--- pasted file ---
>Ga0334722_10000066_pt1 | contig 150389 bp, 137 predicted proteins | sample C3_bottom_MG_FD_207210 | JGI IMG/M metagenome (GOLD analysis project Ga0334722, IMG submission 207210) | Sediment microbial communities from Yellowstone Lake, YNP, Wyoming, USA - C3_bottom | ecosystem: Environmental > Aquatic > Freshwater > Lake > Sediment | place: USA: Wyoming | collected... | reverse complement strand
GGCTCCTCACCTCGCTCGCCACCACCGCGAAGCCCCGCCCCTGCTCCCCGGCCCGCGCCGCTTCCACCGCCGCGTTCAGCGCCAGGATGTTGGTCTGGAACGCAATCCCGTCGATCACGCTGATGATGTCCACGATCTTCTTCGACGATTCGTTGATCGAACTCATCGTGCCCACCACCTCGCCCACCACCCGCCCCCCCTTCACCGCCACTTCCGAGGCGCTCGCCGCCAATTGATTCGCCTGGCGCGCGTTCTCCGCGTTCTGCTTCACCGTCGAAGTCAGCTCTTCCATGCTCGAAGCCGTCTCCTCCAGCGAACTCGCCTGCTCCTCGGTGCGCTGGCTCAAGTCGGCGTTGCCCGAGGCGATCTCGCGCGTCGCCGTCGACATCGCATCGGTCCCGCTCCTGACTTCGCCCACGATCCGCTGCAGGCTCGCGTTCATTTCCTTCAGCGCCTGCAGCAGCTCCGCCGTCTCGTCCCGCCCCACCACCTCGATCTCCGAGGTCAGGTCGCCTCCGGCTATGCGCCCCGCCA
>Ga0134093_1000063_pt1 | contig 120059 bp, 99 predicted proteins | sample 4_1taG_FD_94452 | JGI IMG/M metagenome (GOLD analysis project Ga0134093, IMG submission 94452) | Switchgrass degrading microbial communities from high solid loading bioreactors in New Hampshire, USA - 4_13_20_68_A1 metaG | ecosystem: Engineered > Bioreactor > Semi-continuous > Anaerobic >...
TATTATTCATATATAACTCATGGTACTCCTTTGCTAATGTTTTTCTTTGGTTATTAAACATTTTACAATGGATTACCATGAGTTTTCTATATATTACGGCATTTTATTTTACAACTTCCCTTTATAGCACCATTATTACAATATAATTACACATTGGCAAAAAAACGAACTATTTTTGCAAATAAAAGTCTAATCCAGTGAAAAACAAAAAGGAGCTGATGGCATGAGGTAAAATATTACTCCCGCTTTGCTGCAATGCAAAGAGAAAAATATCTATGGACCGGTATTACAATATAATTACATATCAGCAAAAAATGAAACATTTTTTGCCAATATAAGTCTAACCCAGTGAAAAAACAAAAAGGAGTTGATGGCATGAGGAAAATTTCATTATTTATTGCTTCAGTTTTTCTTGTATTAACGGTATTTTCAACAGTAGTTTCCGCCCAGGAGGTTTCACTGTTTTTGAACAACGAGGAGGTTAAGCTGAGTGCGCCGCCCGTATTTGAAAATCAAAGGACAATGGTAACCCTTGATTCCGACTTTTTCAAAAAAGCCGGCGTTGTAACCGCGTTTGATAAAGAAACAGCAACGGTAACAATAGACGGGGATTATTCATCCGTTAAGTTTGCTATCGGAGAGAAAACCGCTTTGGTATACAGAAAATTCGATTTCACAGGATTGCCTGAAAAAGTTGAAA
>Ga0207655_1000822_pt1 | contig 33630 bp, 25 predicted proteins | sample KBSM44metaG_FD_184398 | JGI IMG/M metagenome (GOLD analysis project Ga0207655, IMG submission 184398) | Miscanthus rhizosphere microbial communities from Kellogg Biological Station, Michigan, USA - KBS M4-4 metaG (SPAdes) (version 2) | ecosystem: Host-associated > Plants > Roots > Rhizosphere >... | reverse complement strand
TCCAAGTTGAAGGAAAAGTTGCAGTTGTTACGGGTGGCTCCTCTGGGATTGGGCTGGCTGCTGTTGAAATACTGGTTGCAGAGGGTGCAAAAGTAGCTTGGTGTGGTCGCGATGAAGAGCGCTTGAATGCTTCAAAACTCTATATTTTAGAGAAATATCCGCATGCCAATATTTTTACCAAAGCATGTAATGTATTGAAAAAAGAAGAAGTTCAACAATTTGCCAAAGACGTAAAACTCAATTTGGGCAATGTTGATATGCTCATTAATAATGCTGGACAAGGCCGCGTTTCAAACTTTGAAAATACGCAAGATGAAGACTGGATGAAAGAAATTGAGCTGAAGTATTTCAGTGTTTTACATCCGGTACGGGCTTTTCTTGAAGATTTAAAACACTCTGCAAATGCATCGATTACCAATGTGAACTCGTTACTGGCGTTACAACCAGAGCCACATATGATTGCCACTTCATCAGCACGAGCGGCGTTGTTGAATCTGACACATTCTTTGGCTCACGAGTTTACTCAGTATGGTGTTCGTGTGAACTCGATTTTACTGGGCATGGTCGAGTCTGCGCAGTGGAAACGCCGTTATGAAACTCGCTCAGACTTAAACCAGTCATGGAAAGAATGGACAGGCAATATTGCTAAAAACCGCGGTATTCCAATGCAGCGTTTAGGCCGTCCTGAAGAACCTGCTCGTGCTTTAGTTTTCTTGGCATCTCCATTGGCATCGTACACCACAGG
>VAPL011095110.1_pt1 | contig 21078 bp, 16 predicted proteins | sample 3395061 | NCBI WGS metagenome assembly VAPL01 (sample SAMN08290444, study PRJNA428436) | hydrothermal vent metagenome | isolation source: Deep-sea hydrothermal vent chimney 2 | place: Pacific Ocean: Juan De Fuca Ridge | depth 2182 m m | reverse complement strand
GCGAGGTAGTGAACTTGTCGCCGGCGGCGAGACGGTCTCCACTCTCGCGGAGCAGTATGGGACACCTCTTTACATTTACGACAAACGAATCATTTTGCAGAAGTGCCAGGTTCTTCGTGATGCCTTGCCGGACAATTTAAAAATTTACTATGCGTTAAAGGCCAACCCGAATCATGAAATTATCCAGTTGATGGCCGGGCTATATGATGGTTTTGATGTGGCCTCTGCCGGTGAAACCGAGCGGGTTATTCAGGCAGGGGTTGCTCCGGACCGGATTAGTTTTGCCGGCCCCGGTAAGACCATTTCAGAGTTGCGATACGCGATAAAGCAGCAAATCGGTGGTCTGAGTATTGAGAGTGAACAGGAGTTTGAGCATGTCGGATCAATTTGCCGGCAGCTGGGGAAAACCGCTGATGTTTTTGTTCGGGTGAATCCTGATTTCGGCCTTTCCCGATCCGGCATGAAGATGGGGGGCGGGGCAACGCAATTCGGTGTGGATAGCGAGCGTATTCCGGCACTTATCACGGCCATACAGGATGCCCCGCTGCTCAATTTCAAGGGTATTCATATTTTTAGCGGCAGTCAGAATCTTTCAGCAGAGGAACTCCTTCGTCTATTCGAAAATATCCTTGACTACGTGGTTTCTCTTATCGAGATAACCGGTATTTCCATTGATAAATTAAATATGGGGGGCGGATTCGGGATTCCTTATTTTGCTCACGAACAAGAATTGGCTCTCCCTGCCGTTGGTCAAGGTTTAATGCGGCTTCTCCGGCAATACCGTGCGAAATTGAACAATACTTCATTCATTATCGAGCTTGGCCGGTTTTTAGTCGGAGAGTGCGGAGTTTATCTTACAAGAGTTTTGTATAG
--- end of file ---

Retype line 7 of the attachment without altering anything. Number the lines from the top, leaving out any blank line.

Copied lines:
>VAPL011095110.1_pt1 | contig 21078 bp, 16 predicted proteins | sample 3395061 | NCBI WGS metagenome assembly VAPL01 (sample SAMN08290444, study PRJNA428436) | hydrothermal vent metagenome | isolation source: Deep-sea hydrothermal vent chimney 2 | place: Pacific Ocean: Juan De Fuca Ridge | depth 2182 m m | reverse complement strand